The other aspect of Thompson’s treatment that I especially appreciated revolved around the question of family. Ross’s family life was largely tragic. It is not just that his two marriages ended in divorce. Rather, Ross’s approach towards his organizing life was to put organizing before everything else.
At one point in history such an approach would have been considered noble, if not heroic. Yet, in reading about his ignoring his two wives, and spending limited amounts of time with his children (with the notable exception of Fred Ross, Jr. who followed in his father’s footsteps as an organizer), what was striking was both Ross’ sexism and his blindness to the multi-dimensional side to living the life of an organizer.The sexism was especially ironic because Ross made reaching women a priority in his organizing.
In Ross’ era, it was frequently accepted that men could go off and save the world and the women should take care of the home front. We should be careful about judging a past period based on the norms of our current era. Yet one can conclude that, first, there were alternative courses even during that era, and, second, that the cost, not only to Ross’s two wives and children but to Ross himself, were severe.
In social movements there are intense pressures on organizers — paid and unpaid — to put everything else aside in the name of the cause. There are circumstances where that is necessary, if not unavoidable. I am reminded of a South African activist, Nimrod Sejake, who was exiled due to his anti-apartheid work, spending years in Ireland, the result being his missing out on years in the lives of his children. One cannot second guess such a decision, made under extreme conditions. Yet the decision came at great cost. His family was very divided over whether his sacrifice had been worth it, a very tragic legacy for a person who committed so much for a greater cause.
For Ross, however, the idea of the organizer prioritizing organizing above everything — including one’s family — rose to the level of principle. It was not only about what one might be forced to do under extraordinary circumstances, but what an organizer should be prepared to do at virtually any point. In Ross’s case, this included ignoring his wife during certain key moments when she was recovering from polio.
The failure to recognize the need for a balance which includes a family and a life committed to social justice inevitably led to dysfunctions in the way that Ross thought and operated. The movement became everything, and this meant, at certain key moments — as we would see when Ross worked with Cesar Chavez — a willingness to turn a blind eye to terrible, abusive practices carried out in the name of the movement. Ross failed to question the actions of someone who, even more than Ross, believed that he was putting the movement before everything else.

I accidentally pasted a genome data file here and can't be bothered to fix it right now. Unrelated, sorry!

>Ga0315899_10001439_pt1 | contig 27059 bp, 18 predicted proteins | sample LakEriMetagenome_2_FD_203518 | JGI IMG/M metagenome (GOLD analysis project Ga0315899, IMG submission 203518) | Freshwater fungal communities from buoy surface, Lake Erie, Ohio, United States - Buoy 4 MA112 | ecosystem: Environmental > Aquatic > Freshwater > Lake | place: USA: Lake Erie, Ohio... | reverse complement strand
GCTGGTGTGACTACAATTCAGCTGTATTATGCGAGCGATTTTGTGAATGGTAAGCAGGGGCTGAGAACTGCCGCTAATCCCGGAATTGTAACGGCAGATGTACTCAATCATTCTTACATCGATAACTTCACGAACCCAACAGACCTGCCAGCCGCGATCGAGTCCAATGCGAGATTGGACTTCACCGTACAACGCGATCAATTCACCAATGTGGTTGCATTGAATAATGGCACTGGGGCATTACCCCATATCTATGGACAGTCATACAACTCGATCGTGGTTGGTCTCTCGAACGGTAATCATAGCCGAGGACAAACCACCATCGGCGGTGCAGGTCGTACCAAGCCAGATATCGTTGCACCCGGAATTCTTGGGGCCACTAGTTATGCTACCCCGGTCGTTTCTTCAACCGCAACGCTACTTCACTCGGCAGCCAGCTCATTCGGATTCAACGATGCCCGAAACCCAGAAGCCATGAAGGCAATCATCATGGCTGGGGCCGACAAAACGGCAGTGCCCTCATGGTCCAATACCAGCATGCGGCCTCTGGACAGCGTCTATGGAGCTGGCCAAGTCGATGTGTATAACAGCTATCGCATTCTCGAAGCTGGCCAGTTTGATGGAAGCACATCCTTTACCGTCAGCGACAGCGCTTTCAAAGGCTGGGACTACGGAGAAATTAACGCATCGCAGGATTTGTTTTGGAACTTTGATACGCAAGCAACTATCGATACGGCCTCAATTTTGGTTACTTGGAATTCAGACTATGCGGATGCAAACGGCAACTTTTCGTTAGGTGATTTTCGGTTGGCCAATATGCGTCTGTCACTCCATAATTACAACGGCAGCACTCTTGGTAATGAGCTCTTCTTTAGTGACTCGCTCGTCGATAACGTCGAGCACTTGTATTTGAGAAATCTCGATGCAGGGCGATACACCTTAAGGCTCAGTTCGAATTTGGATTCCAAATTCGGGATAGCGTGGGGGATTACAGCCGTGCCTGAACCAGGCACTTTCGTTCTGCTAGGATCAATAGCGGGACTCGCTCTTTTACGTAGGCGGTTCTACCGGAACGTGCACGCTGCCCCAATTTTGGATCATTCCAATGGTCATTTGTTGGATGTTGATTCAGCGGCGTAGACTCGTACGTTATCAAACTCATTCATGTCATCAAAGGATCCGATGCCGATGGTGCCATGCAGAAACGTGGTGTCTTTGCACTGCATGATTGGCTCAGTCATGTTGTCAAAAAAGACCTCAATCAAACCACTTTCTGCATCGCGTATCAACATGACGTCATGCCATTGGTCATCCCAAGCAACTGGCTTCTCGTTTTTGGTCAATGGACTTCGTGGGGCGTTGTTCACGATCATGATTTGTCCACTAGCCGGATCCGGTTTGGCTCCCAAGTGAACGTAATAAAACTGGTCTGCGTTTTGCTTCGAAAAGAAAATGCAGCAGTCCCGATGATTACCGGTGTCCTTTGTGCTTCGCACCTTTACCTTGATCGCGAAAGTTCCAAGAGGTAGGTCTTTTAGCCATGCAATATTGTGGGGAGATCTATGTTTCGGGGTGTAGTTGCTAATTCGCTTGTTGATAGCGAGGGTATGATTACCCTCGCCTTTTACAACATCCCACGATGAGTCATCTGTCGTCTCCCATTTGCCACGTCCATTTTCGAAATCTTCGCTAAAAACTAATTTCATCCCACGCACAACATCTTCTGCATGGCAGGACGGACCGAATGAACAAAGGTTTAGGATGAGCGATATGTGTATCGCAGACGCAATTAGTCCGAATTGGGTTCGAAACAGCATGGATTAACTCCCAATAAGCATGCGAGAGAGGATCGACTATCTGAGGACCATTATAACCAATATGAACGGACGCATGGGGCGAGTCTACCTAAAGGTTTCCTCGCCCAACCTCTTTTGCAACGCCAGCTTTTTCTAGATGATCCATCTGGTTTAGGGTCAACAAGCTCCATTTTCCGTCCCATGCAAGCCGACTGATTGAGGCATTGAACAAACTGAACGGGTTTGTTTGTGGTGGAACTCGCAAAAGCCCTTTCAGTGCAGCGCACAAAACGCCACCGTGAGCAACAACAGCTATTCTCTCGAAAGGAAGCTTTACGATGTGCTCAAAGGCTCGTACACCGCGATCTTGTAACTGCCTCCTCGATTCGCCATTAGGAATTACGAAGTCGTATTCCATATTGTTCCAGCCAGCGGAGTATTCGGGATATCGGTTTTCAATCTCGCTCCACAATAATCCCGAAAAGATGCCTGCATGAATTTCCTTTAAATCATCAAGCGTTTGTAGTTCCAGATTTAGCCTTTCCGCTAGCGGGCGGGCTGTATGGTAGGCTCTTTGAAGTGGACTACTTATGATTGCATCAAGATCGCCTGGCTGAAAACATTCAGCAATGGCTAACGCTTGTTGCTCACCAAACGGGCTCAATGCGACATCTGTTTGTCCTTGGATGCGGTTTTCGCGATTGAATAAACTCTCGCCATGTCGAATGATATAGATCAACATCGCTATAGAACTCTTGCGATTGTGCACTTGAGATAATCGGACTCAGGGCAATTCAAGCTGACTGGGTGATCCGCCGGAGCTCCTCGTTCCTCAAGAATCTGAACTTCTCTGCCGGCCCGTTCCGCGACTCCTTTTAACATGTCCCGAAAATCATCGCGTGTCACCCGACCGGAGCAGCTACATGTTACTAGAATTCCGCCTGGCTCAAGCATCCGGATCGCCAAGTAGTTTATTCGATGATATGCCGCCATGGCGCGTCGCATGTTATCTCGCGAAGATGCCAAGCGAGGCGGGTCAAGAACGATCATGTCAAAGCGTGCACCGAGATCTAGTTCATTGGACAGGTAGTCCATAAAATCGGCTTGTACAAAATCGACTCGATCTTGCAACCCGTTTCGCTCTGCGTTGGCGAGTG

Thompson also offers an insightful and emotionally challenging look at the development of the United Farm Workers of America. Cesar Chavez, the legendary founding President of the union, was someone who Ross mentored. Over the years their relationship evolved, such that Ross came to not only admire Chavez, but to see him as the leader who could transform American society. This evolution took very tragic consequences when Chavez himself evolved into a leader filled with paranoia, anti-communism, and quite possibly, some level of anti-Semitism, as Randy Shaw recounts in Beyond the Fields: Cesar Chavez, the UFW, and the Struggle for Justice in the 21st Century.
Ross witnessed firsthand the deterioration of the UFW, including the purges carried out against outstanding leaders and activists, such as the purging of two great leading figures in the UFW, Marshal Ganz and Eliseo Medina (the latter going on to become Secretary-Treasurer of SEIU), or the manipulation of a key vote at the UFW convention that led to the departure of many UFW activists, feeling betrayed. Yet he said nothing. Thompson proposes that Ross might have been one of the few people who could have successfully challenged Chavez as he descended into Tartarus, taking with him a union that in so many ways pointed in the direction necessary for broader U.S. labor renewal.